People inevitably looked askance at Nigel Jagger when, 35 years ago, he bought what is basically a 30-acre hole in the ground two hours west of London. “Everybody said I was mad,” he recalls. “But I could see the potential straight away, though the space was so huge I was frightened that it might not work. After I signed the contract, I did need a stiff drink.”
A few months later, Jagger would have exactly the right place for one.
This hole in the ground is carved out of the chalk and limestone in the English countryside. Originally dug to provide the materials that built the nearby historic city of Bath, the Ministry of Defence acquired it and converted it into a bunker in which to house the government in the event of nuclear war.
Now redundant, it seemed to have no use at all. But Jagger, an engineer who started out making assault craft for the British Army, had shifted his career into property development and the world of bonded warehousing; he realized this unused crater was the perfect place to store wine. A lot of wine. Indeed, Octavian — as the hole is called — is now likely the world’s single biggest depository of fine wines and spirits, with contents valued at around $2 billion.
It’s also been an industry game-changer in shaping notions of how wine should be stored. Why put your expensive booze underground? For one, being an ex-military installation, Octavian is very, very secure — something akin to a Bond villain’s lair. More importantly, the conditions underground make it perfect for wine. It’s protected from seasonal fluctuations in climate above ground, which can cause what’s known in the wine trade as “ullage” — that’s when corks dry out, shrink, become loose and allow a portion of the wine to evaporate.
Down here, with temperatures naturally at around 14 degrees Celsius (57 Fahrenheit) and with humidity constant at around 80 percent, wine is maintained in an ideal state. (So, too, were Formula 1 racing tires, which Jagger also stored in Octavian’s early days.)
Being underground, there’s also no UV light, another thing that can ruin your wine — which is why, traditionally, it’s bottled in dark glass. Here everything is lit by sensor-controlled LEDs. Wine doesn’t like even gentle vibrations, either. Inside a vault designed to withstand nuclear explosions, it’s all very, very still.
What’s remarkable is, even with wine becoming an asset class, just how poorly it’s typically stored above ground in warehouses. Jagger exaggerates to make this point. “It’s boiled one moment and frozen the next,” he says. And he speaks from the challenging experience of seeking to recreate the conditions of Octavian in a second, above-ground facility nearby, where he’s repurposing a converted concrete hanger used to store fighter aircraft during World War II. He’s also pondering abandoned stone mines as possible storage sites, but the cost of outfitting the necessary infrastructure would be in the hundreds of millions.
“The lack of attention generally paid to storage conditions [across the vintage wine market] means the truth is that a case of, say, Château Lafite Rothschild [of a particular year] is not the same as the next case, though the wine industry — and the wine investment business — wants to treat it as such,” Jagger argues. “A lot of people now just want to buy and sell wine and not do what you’re meant to do with it, which is drink it. They don’t readily recognise that wine is not a static thing. There’s chemistry going on and, if you want to maintain the quality of the wine, you have to respect that.”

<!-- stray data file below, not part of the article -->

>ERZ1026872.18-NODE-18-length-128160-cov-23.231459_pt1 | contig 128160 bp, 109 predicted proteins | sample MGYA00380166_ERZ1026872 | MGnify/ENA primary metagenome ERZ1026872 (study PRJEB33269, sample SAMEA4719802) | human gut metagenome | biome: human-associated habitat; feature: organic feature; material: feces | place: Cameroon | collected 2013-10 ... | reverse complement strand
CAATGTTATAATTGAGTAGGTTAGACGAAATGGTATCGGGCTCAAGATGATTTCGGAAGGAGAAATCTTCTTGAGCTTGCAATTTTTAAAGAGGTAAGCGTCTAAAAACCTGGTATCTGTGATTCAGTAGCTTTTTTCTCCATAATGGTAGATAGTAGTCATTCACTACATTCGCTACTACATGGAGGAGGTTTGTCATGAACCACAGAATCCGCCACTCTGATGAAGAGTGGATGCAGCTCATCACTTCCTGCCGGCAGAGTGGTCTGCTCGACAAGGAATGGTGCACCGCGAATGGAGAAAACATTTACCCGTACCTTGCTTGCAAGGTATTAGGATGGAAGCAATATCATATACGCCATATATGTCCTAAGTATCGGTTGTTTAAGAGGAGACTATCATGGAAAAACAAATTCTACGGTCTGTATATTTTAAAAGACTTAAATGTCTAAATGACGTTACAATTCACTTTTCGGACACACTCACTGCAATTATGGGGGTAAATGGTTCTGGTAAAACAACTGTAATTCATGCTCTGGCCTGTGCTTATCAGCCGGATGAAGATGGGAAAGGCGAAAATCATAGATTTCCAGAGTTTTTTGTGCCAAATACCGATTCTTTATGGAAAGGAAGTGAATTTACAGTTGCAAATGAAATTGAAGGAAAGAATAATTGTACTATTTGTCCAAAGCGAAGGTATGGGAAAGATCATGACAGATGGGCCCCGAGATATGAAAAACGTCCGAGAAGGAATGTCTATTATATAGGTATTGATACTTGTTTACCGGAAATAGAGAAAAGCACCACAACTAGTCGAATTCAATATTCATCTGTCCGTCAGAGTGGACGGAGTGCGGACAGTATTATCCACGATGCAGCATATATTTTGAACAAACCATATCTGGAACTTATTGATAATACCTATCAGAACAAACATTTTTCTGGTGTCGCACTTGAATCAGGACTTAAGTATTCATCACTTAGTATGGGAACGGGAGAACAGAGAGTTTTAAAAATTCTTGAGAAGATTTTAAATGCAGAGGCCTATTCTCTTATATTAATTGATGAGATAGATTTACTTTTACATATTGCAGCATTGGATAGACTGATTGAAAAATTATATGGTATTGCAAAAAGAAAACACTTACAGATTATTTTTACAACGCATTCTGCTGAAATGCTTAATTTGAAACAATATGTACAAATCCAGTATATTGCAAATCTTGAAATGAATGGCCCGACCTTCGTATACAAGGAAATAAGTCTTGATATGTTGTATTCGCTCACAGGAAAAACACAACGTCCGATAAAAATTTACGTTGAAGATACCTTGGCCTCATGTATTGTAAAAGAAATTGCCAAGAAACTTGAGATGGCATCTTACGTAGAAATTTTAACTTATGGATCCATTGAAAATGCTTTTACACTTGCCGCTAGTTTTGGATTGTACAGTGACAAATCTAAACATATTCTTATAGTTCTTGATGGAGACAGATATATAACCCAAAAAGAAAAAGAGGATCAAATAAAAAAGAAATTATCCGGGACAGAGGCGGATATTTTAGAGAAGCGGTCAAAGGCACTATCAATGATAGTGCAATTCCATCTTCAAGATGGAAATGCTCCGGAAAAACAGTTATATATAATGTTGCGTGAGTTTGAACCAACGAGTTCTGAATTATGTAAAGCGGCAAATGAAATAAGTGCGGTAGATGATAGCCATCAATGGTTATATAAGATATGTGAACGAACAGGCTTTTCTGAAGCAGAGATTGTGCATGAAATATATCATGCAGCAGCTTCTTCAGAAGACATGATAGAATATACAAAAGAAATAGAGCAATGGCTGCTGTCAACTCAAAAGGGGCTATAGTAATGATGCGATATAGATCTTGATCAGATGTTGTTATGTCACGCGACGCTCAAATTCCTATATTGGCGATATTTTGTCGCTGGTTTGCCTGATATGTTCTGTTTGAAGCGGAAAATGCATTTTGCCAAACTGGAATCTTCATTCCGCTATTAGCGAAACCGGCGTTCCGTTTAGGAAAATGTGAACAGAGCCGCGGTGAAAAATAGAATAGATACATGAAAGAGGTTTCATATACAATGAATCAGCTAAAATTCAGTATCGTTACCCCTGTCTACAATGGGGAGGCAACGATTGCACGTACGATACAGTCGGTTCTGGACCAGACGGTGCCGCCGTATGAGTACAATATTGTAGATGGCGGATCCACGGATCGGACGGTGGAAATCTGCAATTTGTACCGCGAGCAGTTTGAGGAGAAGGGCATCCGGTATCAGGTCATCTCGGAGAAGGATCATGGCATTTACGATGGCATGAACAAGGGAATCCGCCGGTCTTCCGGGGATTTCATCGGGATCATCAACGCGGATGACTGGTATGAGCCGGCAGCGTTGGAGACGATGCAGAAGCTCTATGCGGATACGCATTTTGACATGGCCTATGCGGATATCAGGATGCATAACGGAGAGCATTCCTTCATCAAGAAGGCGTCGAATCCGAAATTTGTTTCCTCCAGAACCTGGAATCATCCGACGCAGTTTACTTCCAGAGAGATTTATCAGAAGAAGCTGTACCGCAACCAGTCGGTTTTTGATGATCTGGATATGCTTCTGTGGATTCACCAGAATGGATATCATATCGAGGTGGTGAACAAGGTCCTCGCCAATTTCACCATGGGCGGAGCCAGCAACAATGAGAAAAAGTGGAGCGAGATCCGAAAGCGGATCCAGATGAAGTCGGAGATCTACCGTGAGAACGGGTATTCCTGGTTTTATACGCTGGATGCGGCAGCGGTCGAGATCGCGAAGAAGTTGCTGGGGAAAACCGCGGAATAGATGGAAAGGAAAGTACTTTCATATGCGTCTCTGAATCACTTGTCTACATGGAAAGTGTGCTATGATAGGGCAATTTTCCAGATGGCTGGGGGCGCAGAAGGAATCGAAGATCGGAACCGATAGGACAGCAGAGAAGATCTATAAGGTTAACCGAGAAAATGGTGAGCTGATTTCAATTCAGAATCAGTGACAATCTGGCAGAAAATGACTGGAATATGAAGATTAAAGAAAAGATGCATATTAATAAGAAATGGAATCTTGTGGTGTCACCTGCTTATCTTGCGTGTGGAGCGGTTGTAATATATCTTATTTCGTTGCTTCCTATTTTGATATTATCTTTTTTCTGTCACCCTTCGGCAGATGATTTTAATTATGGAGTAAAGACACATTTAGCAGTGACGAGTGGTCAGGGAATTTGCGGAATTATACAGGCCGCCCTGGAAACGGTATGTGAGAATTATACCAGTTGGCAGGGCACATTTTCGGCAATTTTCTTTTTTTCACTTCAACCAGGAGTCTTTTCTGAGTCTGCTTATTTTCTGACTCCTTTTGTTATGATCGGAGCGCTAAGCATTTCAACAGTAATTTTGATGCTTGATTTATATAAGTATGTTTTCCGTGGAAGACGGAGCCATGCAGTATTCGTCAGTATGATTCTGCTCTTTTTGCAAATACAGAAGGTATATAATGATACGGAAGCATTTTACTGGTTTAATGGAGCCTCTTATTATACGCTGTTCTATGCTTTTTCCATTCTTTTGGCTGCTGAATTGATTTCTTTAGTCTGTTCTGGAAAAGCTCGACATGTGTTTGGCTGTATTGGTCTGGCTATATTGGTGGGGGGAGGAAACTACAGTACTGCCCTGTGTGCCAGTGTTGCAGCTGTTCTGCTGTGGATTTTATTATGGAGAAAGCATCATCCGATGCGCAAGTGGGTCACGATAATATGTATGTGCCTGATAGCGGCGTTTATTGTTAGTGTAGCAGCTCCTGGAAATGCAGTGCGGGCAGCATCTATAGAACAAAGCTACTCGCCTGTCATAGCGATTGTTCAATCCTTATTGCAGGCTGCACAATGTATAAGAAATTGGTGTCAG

He adds: “In any other sphere merchants would be much more concerned about where they put their investments, though I think their customers are getting the message and so merchants are starting to think that they’d better up their game.”
In other words, the market has caught up with Jagger’s vision. And with good reason — a single 12-bottle case of 1945 Chateau Cheval Blanc wine, such as sits in Octavian, is probably worth around $150,000. “We’ve also got a $2 million bottle of whisky in there,” says Jagger. “That’s one you don’t want to drop.”
Octavian has also had to adjust to the changing pace of the market. “In the olden days people would lay a wine down for 10 years and forget about it,” says Jagger. “Now sometimes wines go out almost as soon as they come in, such is the incredible pace of trading. That Cheval Blanc, the chances are that the owner has never seen it and it’s likely their merchant hasn’t either. It’s a mad world.”
As top-flight wine ownership has shifted from the landed gentry — with their own serious cellars, used for generations — to an entrepreneurial class with multiple residences around the world, the ability to find and then ship wine anywhere within a couple of days has also become a necessity. And there are more subtle changes in expectations as well.
“It used to be considered that a bit of mold on the label was considered a badge of honor — ‘oh yes, it’s been stored in the cellar at Blenheim Palace’ etc etc. But they don’t like that in China,” says Jagger, referencing one of the world’s most enthusiastic wine-collecting markets. “Thankfully there are more and more serious players who do care about maintaining the conditions of their wines.”
And that’s even if those fine wine owners may not sit down and actually enjoy the stuff with some friends. Jagger can hardly blame them. “I do enjoy wine, But I’m from Yorkshire,” he says, referencing a famously practical, no-nonsense part of the UK. “So I don’t aspire to open a $5,000 bottle of wine. I just couldn’t do it.”
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